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Modulation of symbiont lipid A signaling by host alkaline phosphatases in the squid-vibrio symbiosis.

Rader BA, Kremer N, Apicella MA, Goldman WE, McFall-Ngai MJ - MBio (2012)

Bottom Line: With constant presentation of MAMPs by the normal microbiota, mechanisms to tolerate their effects have developed.The results of this contribution provide evidence that host alkaline phosphatases (APs) dephosphorylate and inactivate the symbiont MAMP lipid A.Not only may these activities serve to "tame" the MAMPs, but also the resulting products may themselves be important signals in persistent mutualisms.

View Article: PubMed Central - PubMed

Affiliation: Department of Medical Microbiology and Immunology, University of Wisconsin-Madison, Madison, Wisconsin, USA.

ABSTRACT

Unlabelled: The synergistic activity of Vibrio fischeri lipid A and the peptidoglycan monomer (tracheal cytotoxin [TCT]) induces apoptosis in the superficial cells of the juvenile Euprymna scolopes light organ during the onset of the squid-vibrio symbiosis. Once the association is established in the epithelium-lined crypts of the light organ, the host degrades the symbiont's constitutively produced TCT by the amidase activity of a peptidoglycan recognition protein (E. scolopes peptidoglycan recognition protein 2 [EsPGRP2]). In the present study, we explored the role of alkaline phosphatases in transforming the lipid A of the symbiont into a form that changes its signaling properties to host tissues. We obtained full-length open reading frames for two E. scolopes alkaline phosphatase (EsAP) mRNAs (esap1 and esap2); transcript levels suggested that the dominant light organ isoform is EsAP1. Levels of total EsAP activity increased with symbiosis, but only after the lipid A-dependent morphogenetic induction at 12 h, and were regulated over the day-night cycle. Inhibition of total EsAP activity impaired normal colonization and persistence by the symbiont. EsAP activity localized to the internal regions of the symbiotic juvenile light organ, including the lumina of the crypt spaces where the symbiont resides. These data provide evidence that EsAPs work in concert with EsPGRPs to change the signaling properties of bacterial products and thereby promote persistent colonization by the mutualistic symbiont.

Importance: The potential for microbe-associated molecular patterns (MAMPs) to compromise host-tissue health is reflected in the often-used nomenclature for these molecules: lipopolysaccharide (LPS) is also called "endotoxin" and the peptidoglycan monomer is also called "tracheal cytotoxin" (TCT). With constant presentation of MAMPs by the normal microbiota, mechanisms to tolerate their effects have developed. The results of this contribution provide evidence that host alkaline phosphatases (APs) dephosphorylate and inactivate the symbiont MAMP lipid A. As such, APs work in synergy with a peptidoglycan recognition protein, which inactivates symbiont-exported TCT, to alter the symbiont MAMPs and promote persistence of the partnership. Not only may these activities serve to "tame" the MAMPs, but also the resulting products may themselves be important signals in persistent mutualisms. The finding of lipid A modification by APs in an invertebrate mutualism provides evidence that this specific strategy for dealing with symbiotic partners is conserved across the animal kingdom.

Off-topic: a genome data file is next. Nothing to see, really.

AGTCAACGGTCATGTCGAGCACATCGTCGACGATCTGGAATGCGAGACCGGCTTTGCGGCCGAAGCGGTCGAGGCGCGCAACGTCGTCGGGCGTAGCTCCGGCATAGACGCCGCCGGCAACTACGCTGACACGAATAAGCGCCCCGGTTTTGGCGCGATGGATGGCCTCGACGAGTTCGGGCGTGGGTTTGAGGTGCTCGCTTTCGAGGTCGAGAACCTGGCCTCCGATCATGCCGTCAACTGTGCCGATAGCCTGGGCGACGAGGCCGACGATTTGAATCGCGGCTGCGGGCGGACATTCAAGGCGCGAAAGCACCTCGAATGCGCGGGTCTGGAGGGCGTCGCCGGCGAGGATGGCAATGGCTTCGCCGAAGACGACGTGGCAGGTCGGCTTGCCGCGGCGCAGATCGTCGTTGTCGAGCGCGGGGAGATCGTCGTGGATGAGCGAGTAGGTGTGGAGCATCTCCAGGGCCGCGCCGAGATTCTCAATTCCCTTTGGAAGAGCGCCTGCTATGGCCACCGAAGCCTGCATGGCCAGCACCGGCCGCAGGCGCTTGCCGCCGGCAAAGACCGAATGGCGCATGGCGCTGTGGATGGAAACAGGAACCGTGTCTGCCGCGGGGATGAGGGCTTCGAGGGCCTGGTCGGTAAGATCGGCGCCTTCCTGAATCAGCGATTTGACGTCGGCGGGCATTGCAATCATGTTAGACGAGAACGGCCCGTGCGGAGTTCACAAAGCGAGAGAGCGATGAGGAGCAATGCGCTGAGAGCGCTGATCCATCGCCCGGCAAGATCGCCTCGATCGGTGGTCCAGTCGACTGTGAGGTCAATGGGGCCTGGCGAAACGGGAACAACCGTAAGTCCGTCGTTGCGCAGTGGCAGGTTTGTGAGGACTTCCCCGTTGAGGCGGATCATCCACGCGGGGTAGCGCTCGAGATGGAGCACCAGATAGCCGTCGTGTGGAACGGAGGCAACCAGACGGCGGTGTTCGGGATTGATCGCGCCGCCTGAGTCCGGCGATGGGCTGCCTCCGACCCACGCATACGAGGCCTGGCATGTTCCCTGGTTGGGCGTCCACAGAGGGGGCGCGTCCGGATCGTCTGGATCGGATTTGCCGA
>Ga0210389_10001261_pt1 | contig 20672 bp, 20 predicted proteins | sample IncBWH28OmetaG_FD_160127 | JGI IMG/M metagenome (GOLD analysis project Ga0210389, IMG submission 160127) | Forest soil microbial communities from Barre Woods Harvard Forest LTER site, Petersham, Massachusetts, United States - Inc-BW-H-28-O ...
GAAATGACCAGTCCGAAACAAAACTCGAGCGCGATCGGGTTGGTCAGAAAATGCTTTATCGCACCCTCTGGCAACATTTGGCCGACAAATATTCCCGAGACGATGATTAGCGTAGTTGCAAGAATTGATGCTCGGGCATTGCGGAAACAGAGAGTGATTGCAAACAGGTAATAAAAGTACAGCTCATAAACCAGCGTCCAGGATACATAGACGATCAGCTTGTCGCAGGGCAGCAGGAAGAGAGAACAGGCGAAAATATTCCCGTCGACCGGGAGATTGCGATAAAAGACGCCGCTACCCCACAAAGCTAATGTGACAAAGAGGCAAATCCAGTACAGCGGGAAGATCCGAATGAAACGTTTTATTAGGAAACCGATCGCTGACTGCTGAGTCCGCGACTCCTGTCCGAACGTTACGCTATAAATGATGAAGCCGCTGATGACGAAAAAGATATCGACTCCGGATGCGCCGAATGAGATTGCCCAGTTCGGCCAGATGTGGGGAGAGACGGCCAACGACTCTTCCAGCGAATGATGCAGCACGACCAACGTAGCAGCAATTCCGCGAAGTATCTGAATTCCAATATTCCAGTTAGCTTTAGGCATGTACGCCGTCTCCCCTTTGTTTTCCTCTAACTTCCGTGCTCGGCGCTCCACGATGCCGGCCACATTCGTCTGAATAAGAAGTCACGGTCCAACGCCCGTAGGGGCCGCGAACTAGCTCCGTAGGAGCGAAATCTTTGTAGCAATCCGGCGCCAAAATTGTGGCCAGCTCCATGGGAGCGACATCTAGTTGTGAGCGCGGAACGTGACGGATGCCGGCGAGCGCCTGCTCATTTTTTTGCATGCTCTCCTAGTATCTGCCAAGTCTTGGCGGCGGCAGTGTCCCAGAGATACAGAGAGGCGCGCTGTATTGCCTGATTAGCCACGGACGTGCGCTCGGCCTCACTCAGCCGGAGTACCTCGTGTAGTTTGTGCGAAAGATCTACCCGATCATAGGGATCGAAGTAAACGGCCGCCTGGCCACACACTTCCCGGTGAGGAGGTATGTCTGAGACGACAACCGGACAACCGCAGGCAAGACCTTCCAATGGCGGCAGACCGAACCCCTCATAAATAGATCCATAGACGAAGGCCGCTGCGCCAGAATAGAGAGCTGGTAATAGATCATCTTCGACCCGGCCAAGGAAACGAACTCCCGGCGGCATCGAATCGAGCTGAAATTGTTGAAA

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Inhibition of endogenous alkaline phosphatase in vivo. (A) Effect of 10 ng ml−1 levamisole on the luminescence of juvenile animals at 24 and 48 h of colonization. Bars, average relative light units per treatment (±standard error; n = 18 animals per treatment). *, inhibitor-treated animal significantly different from untreated animal (linear regression, t test on slopes, P < 0.05). (B) Effect of inhibitor on symbiont number (CFU) in the light organ of animals at 48 h of colonization. Average relative light units per treatment (±standard error; n = 18 animals per treatment). *, inhibitor-treated animal significantly different from untreated animal (t test on slopes with unequal variances, P < 0.05). (C) Effect of inhibitor on ES114 growth in culture measured at OD600. Black line, growth in LBS medium alone; gray line, growth in LBS medium supplemented with 10 ng ml−1 levamisole.
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fig7: Inhibition of endogenous alkaline phosphatase in vivo. (A) Effect of 10 ng ml−1 levamisole on the luminescence of juvenile animals at 24 and 48 h of colonization. Bars, average relative light units per treatment (±standard error; n = 18 animals per treatment). *, inhibitor-treated animal significantly different from untreated animal (linear regression, t test on slopes, P < 0.05). (B) Effect of inhibitor on symbiont number (CFU) in the light organ of animals at 48 h of colonization. Average relative light units per treatment (±standard error; n = 18 animals per treatment). *, inhibitor-treated animal significantly different from untreated animal (t test on slopes with unequal variances, P < 0.05). (C) Effect of inhibitor on ES114 growth in culture measured at OD600. Black line, growth in LBS medium alone; gray line, growth in LBS medium supplemented with 10 ng ml−1 levamisole.

Mentions: The patterns of regulation described above suggested that EsAPs are important to the symbiosis. To test this hypothesis, we assayed for the effects of the AP inhibitor levamisole on early stages of the association. We incubated hatchling animals for 48 h in the presence of V. fischeri ES114 alone or ES114 with 10 ng ml−1 levamisole and measured luminescence at 24 and 48 h and CFU/light organ at 48 h (Fig. 7A and 7B). At 24 h, the luminescence output of inhibitor-treated animals was ~75% of that of untreated animals (Fig. 7A). At 48 h, both luminescence and CFU/light organ were lower by more than 80% in treated animals (Fig. 7A and 7B). Per-cell luminescence of the bacteria was not affected by the inhibitor, nor was growth rate under culture conditions affected (Fig. 7C). These data suggest that active alkaline phosphatase is required to achieve and maintain a normal symbiosis.